For the latest issue of Edible San Francisco — “The Fish Issue” — I contributed some interesting and revealing statistics about seafood in general and abalone in particular. For example, about one-third of the wild fish harvest is used to make animal and fish feed (the source of this figure is at the bottom of the post). The fish are generally ground up, mixed with other ingredients to make pellets or a granular substance, then fed to farmed fish, hogs, chickens and other animals.
The abalone numbers are an ‘infobox’ in an article about abalone farming by Marcia Gagliardi (author of the Tablehopper e-newsletter). Marcia writes about abalone biology, recreational abalone hunting, and the abalone farming industry. It turns out that farmed abalone is one of the few aquaculture products that you can feel good about eating — it’s a low input animal (they eat kelp, which grow at alarmingly fast rates, perhaps a foot a day) and produce little waste. But it takes a long time for abalone to reach market size, so when they appear on restaurant menus or fish counters the price can be as shocking as the water off the coast of Mendocino County (one of the best places to hunt for abalone).
Numbers alone do a decent job of showing how California abalone stocks were destroyed in the 20th century, but a graph is much clearer (worth a thousand numbers, so to speak). The figure below shows the annual commercial harvest from 1920 to 1996 using data from a 2003 report from the California Department of Fish and Game. (click on the graph to see a larger version)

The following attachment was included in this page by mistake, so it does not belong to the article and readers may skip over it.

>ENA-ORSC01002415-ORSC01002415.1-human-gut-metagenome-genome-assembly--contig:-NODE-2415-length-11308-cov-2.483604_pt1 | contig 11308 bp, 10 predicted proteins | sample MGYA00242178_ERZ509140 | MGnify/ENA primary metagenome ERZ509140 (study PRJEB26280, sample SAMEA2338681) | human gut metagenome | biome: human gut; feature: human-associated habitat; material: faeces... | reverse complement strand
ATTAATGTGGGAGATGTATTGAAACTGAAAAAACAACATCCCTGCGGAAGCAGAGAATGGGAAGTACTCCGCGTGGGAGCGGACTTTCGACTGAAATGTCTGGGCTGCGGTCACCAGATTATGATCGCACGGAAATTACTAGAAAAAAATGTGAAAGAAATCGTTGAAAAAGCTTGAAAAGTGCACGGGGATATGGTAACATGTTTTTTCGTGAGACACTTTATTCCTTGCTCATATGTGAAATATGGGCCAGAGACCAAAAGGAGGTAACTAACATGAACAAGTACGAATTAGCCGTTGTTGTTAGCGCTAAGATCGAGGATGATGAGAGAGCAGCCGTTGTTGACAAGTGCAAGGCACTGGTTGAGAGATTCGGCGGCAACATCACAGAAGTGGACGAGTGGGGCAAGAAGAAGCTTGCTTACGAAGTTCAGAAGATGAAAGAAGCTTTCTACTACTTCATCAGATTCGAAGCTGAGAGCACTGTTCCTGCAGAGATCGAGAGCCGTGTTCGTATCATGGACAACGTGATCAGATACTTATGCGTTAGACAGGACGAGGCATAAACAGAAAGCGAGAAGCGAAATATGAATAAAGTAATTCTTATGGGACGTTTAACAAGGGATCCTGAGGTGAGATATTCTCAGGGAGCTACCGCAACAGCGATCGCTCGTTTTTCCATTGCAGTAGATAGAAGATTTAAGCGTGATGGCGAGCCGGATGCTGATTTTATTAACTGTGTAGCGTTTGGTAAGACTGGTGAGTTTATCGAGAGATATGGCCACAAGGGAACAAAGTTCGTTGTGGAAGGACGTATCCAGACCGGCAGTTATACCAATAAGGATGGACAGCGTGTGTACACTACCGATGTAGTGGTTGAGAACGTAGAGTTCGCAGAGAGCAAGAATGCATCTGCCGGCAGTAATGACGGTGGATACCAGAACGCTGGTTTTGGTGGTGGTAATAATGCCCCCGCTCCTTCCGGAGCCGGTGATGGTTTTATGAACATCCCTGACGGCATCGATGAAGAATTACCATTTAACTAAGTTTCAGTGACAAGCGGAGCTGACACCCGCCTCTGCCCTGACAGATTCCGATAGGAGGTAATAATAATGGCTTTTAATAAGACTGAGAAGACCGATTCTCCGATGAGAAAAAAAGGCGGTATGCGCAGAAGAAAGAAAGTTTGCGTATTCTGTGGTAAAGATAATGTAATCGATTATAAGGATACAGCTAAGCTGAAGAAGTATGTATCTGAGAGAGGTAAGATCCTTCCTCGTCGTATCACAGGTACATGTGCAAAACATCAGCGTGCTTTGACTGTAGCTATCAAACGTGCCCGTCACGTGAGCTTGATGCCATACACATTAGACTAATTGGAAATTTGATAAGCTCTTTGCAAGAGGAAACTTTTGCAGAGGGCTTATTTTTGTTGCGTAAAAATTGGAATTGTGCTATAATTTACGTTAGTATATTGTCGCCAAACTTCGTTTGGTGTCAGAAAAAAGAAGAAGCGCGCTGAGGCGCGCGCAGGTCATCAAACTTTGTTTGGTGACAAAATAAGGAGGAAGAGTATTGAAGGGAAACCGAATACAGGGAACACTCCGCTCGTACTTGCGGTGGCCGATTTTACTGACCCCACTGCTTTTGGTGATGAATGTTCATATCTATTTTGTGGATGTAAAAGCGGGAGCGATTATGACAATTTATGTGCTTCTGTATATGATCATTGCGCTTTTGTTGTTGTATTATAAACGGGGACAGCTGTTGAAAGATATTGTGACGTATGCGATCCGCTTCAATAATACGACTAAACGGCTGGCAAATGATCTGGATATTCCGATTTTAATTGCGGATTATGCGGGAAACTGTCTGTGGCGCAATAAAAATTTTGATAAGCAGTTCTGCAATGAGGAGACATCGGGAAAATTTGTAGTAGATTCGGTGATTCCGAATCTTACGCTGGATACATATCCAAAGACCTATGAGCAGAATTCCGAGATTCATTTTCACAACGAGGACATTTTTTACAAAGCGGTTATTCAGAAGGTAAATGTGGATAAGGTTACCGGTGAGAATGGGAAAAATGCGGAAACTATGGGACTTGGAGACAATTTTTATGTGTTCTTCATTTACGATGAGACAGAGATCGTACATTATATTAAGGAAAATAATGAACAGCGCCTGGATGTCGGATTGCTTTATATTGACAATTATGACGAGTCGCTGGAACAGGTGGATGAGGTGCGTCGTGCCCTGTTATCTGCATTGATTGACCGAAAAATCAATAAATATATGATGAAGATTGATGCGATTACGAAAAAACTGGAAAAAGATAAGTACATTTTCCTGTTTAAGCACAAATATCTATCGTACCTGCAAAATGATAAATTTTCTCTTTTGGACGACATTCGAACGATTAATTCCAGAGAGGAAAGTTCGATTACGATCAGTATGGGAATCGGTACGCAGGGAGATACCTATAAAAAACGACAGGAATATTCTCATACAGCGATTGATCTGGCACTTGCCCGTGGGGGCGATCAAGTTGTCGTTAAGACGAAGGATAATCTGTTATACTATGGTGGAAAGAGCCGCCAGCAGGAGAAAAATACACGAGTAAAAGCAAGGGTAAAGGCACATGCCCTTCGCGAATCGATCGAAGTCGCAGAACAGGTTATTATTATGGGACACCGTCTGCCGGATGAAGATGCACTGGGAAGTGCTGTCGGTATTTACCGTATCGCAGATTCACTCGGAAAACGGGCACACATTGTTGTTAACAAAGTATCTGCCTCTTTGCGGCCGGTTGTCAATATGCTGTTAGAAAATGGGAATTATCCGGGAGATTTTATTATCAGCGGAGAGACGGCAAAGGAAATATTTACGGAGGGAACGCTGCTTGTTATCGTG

Without any regulations to slow them down, harvesters caught abalone as fast as they could, decimating the population in a few decades. The large dip in the 1930s and early 1940s is the result of the Great Depression and World War II (most of the abalone fishermen were of Japanese descent and were imprisoned by the U.S. government soon after Pearl Harbor). It’s worth noting that abalone are somewhat more vulnerable to overharvesting because they spend their entire lives in a relatively small area attached to coastal rocks.
As a comparison, consider the Dungeness crab. Thanks to careful management of the fishery by state regulators, good behavior by the crabbers (observing the limits, taking only male crabs, etc.), and the nature of the crab (they are caught in traps, not hand harvested), the population is relatively stable.
“Effect of Aquaculture on World Fish Supplies,” R.L. Naylor, R. J. Goldburg, et al. (2000), Nature, volume 405, pp. 1017-1024.